It is not for the first time that the Supreme Court is hearing a case related to J&K. On dozens of occasions many lower and higher courts, including the Supreme Court, have thrown away appeals or have demonstrated their constitutional helplessness vis-a-vis the J&K government because of this “special status”, which emanates from Article 370 of the Indian Constitution. But this time things are different. If the Supreme Court agrees with the plea of We The Citizens on the legality of Article 35A, the supremacy of Kashmir valley over the rest of J&K will end for good.
If so happens, a major part of the credit will go to Jammu Kashmir Study Centre (JKSC), a think tank devoted to the justice for the people of Jammu, Ladakh and other “victim” communities. Through the fine sieving of Parliament proceedings and the Indian Constitution, the researchers of JKSC discovered that Article 35A was included as a “new Article” into the Indian Constitution through a Presidential Order on 14 May 1954. According to Prof D.K. Dubey, who is a Supreme Court lawyer, a law teacher and a member of JKSC, “It is interesting to note that the Presidential order introduced Article 35A as a ‘new Article’ with the instruction to be added after Article 35. But it is strange that instead of adding this ‘new Article’ in the main body of the Constitution of India, it was added as ‘Annexule-1’ to the book. This Article gives exclusive powers to the Legislative Assembly of J&K to form its own laws and rules to define who shall be the citizen of J&K and what rights he/she will enjoy.”
Article 6, adopted by the J&K Assembly on the strength of Article 35A of the Indian Constitution, bars other Indian citizens from employment under the state government, acquisition of immovable property in the state, settlement in the state and even the right to higher education and scholarships in state government institutions. In their memorandum to the Human Rights Commission, the Prime Minister and the Home Minister of India, organisations such as the Jammu Kashmir People’s Forum and POK People’s Forum have been pointing out that through a biased interpretation of Article 6, more than 10 lakh refugees from POK, who are living outside of J&K due to discriminatory policies of the state government, as well as West Pakistan refugees and members of the Valmiki community, have been denied their right to citizenship. They have pointed out that same Article 6 has been used by the state Assembly for granting permanent citizenship and associated rights to post-1959 Muslim refugees from Tibet and Xinjiang of China. Even in the case of Rohingya Muslim refugees from distant Myanmar, the valley-dominated government has been going out of its way to accommodate them in the state despite strong public opposition.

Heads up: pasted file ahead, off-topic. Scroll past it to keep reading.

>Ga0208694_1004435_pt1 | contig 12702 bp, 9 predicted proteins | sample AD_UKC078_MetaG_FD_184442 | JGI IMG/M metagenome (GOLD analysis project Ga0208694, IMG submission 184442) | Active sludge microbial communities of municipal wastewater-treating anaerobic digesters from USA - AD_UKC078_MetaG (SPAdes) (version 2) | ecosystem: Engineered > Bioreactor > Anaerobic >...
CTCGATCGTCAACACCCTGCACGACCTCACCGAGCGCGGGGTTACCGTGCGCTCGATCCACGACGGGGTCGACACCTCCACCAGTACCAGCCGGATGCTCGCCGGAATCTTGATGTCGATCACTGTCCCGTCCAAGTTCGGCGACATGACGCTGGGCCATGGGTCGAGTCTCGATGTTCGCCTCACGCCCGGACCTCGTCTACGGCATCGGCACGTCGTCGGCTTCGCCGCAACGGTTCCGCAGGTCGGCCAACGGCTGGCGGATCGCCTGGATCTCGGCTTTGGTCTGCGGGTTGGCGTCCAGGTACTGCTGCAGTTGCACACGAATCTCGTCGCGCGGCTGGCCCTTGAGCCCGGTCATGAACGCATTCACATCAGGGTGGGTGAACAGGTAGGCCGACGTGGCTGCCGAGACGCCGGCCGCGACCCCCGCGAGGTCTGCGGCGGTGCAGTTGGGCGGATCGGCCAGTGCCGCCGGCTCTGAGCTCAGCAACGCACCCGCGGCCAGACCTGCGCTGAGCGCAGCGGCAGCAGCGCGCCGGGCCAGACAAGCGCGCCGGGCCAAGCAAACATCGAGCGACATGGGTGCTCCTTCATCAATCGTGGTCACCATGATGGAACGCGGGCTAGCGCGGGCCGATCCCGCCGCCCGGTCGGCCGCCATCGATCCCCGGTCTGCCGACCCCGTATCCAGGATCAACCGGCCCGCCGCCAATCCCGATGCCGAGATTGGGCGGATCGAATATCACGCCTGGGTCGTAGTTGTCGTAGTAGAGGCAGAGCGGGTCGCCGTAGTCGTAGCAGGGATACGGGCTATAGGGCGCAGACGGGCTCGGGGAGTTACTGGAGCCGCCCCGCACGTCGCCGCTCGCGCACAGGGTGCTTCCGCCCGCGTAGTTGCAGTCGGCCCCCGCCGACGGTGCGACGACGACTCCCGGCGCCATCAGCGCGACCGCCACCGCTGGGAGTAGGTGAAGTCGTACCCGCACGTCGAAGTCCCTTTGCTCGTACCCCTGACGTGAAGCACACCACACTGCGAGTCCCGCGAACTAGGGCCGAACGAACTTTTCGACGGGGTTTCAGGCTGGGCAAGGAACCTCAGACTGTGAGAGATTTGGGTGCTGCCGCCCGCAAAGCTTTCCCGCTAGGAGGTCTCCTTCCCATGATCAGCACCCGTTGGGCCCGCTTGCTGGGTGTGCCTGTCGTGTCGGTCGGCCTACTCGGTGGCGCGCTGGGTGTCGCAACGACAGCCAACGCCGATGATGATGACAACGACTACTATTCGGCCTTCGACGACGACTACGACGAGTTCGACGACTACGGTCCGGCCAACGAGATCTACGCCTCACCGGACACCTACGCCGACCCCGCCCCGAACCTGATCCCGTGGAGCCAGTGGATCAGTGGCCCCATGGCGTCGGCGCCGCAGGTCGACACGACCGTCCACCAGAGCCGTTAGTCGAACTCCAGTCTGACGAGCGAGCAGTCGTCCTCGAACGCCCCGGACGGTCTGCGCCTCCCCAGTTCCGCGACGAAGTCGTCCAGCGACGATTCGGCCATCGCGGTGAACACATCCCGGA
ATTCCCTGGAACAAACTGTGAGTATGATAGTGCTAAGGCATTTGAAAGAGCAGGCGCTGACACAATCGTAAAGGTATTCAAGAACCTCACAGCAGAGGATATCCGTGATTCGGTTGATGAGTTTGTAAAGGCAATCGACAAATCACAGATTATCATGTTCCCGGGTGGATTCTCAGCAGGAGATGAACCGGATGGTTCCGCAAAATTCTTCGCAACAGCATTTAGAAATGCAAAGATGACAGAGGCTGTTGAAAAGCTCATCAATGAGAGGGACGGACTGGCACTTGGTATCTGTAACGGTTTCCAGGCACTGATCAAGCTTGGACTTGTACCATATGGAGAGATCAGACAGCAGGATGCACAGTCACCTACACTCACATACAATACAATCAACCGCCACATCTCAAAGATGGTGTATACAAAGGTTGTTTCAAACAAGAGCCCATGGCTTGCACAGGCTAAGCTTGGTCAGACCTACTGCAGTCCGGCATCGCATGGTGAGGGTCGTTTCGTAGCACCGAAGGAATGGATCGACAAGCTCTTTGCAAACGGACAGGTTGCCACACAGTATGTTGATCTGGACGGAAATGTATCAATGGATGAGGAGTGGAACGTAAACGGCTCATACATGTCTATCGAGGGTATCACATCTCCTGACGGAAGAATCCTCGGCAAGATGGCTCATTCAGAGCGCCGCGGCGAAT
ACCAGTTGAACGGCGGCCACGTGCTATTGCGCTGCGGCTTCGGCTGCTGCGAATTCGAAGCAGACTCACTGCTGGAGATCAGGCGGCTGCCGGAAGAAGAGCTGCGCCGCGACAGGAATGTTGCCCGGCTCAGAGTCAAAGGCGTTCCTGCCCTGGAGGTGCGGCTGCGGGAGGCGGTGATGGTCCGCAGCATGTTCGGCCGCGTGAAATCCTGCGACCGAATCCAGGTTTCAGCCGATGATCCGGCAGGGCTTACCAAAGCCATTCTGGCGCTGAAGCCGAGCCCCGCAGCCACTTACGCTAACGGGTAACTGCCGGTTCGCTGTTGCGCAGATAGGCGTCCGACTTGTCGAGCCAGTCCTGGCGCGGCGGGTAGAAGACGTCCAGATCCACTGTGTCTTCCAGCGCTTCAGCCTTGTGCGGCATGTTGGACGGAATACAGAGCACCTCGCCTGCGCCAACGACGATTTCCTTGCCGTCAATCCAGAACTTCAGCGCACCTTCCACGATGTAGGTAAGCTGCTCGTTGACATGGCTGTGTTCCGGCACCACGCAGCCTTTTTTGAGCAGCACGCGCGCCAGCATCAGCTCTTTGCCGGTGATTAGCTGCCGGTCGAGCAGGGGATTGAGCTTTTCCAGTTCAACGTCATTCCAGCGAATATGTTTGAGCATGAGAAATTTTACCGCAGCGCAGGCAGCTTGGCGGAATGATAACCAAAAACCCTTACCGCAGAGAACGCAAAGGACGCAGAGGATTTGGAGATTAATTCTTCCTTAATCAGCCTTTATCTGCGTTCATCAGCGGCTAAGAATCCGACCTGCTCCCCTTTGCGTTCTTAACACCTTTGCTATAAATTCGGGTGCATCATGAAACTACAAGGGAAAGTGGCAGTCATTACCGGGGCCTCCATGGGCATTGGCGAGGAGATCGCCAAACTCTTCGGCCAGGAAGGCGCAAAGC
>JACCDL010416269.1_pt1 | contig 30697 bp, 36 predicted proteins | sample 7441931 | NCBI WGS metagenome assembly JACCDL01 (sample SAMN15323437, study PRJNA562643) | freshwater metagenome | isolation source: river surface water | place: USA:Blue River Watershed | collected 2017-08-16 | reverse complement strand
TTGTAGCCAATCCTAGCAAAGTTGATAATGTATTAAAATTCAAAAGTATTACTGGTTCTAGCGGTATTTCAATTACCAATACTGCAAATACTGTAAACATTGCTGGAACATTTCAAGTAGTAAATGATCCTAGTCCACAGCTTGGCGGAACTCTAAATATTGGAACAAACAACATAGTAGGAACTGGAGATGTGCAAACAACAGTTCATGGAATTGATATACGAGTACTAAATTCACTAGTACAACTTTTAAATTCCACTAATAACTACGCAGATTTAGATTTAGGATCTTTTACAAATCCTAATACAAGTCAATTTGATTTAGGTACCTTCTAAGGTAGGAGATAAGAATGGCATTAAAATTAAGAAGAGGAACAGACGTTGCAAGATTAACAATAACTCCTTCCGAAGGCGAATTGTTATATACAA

Deliberating on the “constitutional vulnerability” of Article 35A, Prof Dube says, “No doubt that every honourable President is within his rights to issue such an order. But since such an order amounts to amendment to the Constitution, it is bound to be discussed and passed by the Parliament to include it as a part of the Constitution. The way this Article was quietly added as an annexure to the Constitution without the knowledge and expressed consent of the Parliament, it amounts not only to the contempt of the Parliament but also renders Article 35A as an ‘illegal insertion’ in the Constitution. That is what cannot stand the scrutiny of Supreme Court today. The first thing to be thrown out after such a judgement is Article-6 which is the most handy tool of maintaining illegal Kashmiri grip over the state and people of J&K. That explains why these Kashmiri leaders are so worried and annoyed with the Supreme Court today.”
One rule implemented by the State government under Article 6 says that any woman citizen of J&K who marries an “outsider” will not only lose her own citizen rights, but her husband and children too will have no rights to jobs or higher education in the state or any rights over her ancestral property in the state. The Supreme Court has clubbed the appeals of some victims of this law along with the hearing on Article 35A. In view of the constitutional seriousness and impact of these laws, it appears that the Supreme Court might opt for a larger bench for a detailed scrutiny of Article 35A and Article 6. Its verdict is bound to have a big impact on the legal and political status of Jammu & Kashmir. But the worries and desperation of Kashmiri leaders and groups indicate that their political aspirations and manipulations of the victimhood game may soon come to an end.
Vijay Kranti is a senior journalist and Chairman, Centre for Himalayan Asia Studies & Engagement, CHASE.